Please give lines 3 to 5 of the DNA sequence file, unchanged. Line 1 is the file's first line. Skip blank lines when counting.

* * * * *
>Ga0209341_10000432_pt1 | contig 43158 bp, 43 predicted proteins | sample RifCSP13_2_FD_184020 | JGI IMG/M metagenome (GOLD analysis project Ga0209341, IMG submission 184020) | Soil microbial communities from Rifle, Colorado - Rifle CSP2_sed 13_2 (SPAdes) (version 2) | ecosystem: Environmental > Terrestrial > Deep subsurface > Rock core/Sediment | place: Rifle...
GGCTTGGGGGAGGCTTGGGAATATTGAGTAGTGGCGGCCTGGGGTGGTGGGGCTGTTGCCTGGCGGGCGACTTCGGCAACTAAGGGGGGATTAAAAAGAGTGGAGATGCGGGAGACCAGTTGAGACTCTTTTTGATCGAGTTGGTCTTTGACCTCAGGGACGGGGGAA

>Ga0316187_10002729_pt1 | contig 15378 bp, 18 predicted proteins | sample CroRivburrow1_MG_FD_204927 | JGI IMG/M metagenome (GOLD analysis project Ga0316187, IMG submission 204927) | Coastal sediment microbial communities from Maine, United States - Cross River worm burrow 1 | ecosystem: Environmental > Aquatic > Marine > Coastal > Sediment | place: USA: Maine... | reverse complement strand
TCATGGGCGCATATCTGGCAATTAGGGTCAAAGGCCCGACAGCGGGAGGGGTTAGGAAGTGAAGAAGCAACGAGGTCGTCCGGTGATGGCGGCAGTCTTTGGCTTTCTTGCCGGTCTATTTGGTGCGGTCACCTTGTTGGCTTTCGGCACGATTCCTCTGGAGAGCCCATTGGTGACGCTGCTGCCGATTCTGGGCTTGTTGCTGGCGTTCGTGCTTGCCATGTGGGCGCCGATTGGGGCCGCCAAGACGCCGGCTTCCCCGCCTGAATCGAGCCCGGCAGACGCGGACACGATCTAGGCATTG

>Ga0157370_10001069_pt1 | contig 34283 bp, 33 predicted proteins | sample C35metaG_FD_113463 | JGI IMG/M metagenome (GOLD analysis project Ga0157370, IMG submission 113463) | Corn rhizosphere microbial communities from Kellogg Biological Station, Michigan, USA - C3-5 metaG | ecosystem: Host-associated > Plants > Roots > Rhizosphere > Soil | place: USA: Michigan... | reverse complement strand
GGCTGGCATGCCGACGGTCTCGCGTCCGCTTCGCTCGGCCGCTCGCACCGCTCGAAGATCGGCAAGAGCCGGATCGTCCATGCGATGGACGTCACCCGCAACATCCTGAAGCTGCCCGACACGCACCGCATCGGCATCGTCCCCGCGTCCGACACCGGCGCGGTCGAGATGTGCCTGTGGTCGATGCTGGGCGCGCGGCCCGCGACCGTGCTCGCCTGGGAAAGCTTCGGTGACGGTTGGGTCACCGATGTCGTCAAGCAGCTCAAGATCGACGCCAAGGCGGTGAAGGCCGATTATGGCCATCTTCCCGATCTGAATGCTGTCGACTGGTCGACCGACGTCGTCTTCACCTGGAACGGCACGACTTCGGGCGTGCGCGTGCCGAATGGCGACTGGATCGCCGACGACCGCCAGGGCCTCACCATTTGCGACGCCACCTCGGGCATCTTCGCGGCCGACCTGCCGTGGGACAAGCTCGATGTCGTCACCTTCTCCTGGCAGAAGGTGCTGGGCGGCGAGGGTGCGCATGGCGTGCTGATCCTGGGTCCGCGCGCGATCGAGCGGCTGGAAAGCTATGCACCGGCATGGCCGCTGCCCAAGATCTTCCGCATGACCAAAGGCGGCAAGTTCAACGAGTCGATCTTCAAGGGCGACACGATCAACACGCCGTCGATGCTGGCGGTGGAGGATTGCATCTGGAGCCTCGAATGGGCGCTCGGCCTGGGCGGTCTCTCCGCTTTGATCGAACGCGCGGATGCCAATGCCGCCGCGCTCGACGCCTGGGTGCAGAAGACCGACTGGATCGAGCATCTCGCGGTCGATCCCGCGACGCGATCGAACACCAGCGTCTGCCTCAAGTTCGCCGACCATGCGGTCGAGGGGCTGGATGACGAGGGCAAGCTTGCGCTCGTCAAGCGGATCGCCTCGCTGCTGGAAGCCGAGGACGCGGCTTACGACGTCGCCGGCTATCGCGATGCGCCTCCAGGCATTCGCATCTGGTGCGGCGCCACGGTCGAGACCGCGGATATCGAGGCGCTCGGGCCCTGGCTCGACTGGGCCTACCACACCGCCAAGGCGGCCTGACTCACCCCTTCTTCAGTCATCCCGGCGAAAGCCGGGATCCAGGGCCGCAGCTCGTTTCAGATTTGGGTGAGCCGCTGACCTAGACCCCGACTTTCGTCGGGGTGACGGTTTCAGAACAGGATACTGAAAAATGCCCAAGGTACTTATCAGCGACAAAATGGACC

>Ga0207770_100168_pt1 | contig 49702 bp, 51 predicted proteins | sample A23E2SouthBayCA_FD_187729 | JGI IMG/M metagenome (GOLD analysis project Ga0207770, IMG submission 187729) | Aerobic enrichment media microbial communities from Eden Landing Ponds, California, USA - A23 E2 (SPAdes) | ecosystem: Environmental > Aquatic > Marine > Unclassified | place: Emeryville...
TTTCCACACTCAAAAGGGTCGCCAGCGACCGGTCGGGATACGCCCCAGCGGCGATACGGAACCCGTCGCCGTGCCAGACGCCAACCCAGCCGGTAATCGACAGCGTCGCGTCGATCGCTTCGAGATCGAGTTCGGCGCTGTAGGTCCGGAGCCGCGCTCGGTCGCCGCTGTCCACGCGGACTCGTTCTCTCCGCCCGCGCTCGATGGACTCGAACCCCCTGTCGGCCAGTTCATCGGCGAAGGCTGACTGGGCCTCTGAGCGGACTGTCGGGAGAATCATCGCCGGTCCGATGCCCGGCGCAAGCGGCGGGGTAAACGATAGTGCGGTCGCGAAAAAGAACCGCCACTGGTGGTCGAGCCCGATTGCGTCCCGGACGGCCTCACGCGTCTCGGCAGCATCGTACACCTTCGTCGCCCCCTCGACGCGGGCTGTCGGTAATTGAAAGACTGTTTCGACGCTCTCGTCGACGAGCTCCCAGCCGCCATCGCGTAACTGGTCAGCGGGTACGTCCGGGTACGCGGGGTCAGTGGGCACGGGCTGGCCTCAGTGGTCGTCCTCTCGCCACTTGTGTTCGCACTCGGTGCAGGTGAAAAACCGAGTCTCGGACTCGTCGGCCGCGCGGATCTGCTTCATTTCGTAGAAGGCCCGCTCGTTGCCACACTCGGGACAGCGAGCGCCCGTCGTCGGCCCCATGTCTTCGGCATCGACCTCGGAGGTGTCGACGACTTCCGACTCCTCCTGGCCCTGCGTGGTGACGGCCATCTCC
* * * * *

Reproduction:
>Ga0316187_10002729_pt1 | contig 15378 bp, 18 predicted proteins | sample CroRivburrow1_MG_FD_204927 | JGI IMG/M metagenome (GOLD analysis project Ga0316187, IMG submission 204927) | Coastal sediment microbial communities from Maine, United States - Cross River worm burrow 1 | ecosystem: Environmental > Aquatic > Marine > Coastal > Sediment | place: USA: Maine... | reverse complement strand
TCATGGGCGCATATCTGGCAATTAGGGTCAAAGGCCCGACAGCGGGAGGGGTTAGGAAGTGAAGAAGCAACGAGGTCGTCCGGTGATGGCGGCAGTCTTTGGCTTTCTTGCCGGTCTATTTGGTGCGGTCACCTTGTTGGCTTTCGGCACGATTCCTCTGGAGAGCCCATTGGTGACGCTGCTGCCGATTCTGGGCTTGTTGCTGGCGTTCGTGCTTGCCATGTGGGCGCCGATTGGGGCCGCCAAGACGCCGGCTTCCCCGCCTGAATCGAGCCCGGCAGACGCGGACACGATCTAGGCATTG

>Ga0157370_10001069_pt1 | contig 34283 bp, 33 predicted proteins | sample C35metaG_FD_113463 | JGI IMG/M metagenome (GOLD analysis project Ga0157370, IMG submission 113463) | Corn rhizosphere microbial communities from Kellogg Biological Station, Michigan, USA - C3-5 metaG | ecosystem: Host-associated > Plants > Roots > Rhizosphere > Soil | place: USA: Michigan... | reverse complement strand